I started biking to work recently. Its been an interesting process both mentally and phyisically.
The mental process i went through to do this gave me some tremendous insights into myself and my business dealings.
Lets start with with the why
I couldn’t find the time to get to the gym and be the father and husband i wanted to be. And because of that i was getting fat, and i choose not to be fat. I’m not against fat people, its just a personal choice….i’m not going into middle age without a fight.
The decision process
Much internal debate here, where do I start
- Is it safe / will I die doing this (there was huge press coverage at the time about cycling deaths
- Will I actually do this… was it another fad like my gym membership
- What bike … road, moutain, full suspension, cost, … woah how much????
- Time – do i really have time to do this??
- Logisitcs – where do i put the bike at work and at home, how do i shower etc…
- i bought the cheapest bike i could – after all i still didn’t know if it was for me
- i tried out the route during the holidays – less cars and minimal embarrasment if i couldn’t make it up the hill
- I road 2x in the first week, Monday and Friday…. i was exhausted by both… but it felt like progress
- I’m not pathological – i ride 3-4 times a week…
- I leave slightly earlier in the morning but offset shower time at home with shower time here
- I take the 2nd hardest route home i can find, its a mother of a hill (there is one worse), and i ruthless about it. That blow-out is my exercise and I have always loved exercising really intensely
- I appear to beating the fat…
- I fit all this into my normal hours
- I am off-setting parking and petrol against the cost of the bike.. When i’ve paid off the that bike i might consider an upgrade, but untill then its still hasn’t earnt its keep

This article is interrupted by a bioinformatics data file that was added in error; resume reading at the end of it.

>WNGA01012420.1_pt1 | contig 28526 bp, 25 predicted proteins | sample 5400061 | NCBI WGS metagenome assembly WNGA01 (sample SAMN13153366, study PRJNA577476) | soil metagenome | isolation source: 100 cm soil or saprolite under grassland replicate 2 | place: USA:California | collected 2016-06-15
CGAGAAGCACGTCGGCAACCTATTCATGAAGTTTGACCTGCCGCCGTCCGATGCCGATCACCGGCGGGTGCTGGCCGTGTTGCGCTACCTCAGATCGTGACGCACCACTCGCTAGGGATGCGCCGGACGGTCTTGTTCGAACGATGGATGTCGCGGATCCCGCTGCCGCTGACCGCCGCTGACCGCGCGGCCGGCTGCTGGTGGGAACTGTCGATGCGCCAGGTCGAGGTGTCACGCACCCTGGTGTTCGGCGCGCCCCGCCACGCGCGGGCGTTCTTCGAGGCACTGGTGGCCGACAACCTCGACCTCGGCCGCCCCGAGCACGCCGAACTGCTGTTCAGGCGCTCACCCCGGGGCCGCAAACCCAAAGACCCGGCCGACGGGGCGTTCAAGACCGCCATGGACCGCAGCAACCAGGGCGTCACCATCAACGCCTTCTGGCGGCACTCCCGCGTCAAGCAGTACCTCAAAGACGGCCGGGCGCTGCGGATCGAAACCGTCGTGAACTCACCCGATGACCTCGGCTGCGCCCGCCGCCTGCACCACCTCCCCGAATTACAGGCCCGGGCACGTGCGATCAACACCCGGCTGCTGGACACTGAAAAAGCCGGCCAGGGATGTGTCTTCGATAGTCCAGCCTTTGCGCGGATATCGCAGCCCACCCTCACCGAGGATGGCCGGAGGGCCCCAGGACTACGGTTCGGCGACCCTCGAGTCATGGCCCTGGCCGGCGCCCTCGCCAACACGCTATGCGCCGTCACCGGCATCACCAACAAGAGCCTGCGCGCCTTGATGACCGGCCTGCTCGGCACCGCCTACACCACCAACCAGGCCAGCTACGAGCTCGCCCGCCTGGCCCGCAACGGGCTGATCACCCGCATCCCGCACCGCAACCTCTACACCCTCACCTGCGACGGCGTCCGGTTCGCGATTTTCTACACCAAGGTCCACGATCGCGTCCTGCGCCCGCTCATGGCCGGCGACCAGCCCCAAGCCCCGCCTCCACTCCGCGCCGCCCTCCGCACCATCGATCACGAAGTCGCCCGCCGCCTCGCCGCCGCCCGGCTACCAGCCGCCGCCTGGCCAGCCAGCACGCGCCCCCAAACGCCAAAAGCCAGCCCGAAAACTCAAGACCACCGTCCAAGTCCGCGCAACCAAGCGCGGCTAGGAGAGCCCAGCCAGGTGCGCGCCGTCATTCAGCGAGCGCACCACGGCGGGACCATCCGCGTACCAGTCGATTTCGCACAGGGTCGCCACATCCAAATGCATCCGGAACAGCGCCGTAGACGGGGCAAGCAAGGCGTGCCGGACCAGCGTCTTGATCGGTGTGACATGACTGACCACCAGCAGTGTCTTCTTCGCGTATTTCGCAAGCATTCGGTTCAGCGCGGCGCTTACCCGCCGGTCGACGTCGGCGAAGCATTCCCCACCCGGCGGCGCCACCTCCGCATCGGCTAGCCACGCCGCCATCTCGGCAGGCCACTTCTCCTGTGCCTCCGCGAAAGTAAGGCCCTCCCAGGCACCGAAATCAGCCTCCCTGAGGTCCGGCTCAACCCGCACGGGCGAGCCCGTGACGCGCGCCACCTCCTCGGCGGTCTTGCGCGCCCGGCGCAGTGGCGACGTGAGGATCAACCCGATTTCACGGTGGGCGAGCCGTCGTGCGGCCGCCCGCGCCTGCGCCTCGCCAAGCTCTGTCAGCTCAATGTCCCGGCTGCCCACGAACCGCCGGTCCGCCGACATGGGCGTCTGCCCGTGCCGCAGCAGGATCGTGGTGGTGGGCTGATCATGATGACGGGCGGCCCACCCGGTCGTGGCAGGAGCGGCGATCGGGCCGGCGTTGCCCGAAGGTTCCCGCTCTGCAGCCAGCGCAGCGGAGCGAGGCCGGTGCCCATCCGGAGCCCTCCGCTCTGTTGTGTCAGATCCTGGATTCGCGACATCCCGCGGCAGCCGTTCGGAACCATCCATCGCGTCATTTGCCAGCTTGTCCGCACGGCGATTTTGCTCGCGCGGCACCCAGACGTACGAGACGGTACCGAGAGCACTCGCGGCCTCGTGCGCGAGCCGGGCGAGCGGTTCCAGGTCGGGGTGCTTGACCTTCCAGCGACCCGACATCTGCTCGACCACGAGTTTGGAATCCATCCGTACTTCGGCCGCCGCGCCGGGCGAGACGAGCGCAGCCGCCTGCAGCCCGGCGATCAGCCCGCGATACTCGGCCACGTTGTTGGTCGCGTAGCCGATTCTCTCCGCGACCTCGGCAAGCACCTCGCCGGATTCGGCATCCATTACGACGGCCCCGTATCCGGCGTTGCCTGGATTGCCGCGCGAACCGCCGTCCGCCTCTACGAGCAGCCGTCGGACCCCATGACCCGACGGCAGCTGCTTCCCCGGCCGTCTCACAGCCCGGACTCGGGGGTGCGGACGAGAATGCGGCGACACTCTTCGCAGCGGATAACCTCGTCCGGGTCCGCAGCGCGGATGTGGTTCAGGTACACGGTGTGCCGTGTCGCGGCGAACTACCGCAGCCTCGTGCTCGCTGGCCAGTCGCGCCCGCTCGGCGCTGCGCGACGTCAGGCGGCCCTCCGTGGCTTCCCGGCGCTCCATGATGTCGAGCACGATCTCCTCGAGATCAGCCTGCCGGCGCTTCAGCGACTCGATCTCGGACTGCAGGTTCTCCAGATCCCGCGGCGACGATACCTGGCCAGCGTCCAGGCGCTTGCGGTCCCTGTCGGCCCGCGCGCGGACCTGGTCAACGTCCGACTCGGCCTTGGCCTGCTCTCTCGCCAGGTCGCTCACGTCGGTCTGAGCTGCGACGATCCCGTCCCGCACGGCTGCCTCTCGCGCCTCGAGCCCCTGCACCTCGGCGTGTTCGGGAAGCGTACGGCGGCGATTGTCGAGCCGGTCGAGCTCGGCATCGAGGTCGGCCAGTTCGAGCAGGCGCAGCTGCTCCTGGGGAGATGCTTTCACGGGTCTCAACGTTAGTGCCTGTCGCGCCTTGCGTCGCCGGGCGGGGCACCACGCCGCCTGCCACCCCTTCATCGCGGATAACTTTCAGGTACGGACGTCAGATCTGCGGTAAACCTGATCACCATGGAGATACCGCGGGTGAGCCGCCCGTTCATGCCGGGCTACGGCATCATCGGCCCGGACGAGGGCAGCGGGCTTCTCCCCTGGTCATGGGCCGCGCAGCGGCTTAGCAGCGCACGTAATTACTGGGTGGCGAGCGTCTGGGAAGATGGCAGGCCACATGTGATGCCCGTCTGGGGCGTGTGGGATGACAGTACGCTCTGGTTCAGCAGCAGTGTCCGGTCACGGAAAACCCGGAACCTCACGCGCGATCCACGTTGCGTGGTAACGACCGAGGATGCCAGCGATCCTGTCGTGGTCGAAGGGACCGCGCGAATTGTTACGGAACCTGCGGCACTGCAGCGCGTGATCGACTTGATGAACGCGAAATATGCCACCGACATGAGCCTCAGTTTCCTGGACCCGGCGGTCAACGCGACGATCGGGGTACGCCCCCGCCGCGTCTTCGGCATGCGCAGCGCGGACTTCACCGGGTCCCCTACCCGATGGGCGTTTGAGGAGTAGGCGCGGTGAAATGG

The learnings (personally and in business)
- There is always a tonne of reasons not to do something, in fact there may even be extensive research saying you shouldn’t. And we can always rationalise away the opportunity… that is easy. Saying yes is the hard part
- All the reasons you had to say no become trivial when you get going…. I look over the list above and am embarrased they almost stopped me doing this…
- Starting something new brings its own energy and momentum. You have to push it along but eventually it will pull you too…. I’ve said before that i believe business is about momentum…
- It took a mental ‘flip’ for me to seize this opportunity. I needed to see that I could fit in this exercise into the same commuting slots i had available… When i look at my days, they always appear busy, but when you look beyond the item to the what there are quite a lot of slots for you to fit in new initiatives…be they exercise, business or family releated. The next time you sit down for some mindless TV, flick the ipad to facebook or whatever card game… or in my case wander to the car to commute, have a think about what else you could do in that time… actually you need to be stronger than ‘think’… time is like cash, you allocate the budget differently and get different results
- Start…. sometimes you won’t be able to work out all the details / logistics untill you are underway and that is ok… i’m inherently a problem solver, so addressing and optimising gaps becomes part of the process…. learning like children do (experiement)
- I initially used a whole bunch of tracking and mapping apps… i needed them to show improvement and keep me motivated when i was still half pregnant on the idea…. now though… i hardly use them. It’s my new normal i guess, but i can see when i take on the mother of all hills, i’ll be back. I will want to know how my times improve for a bit.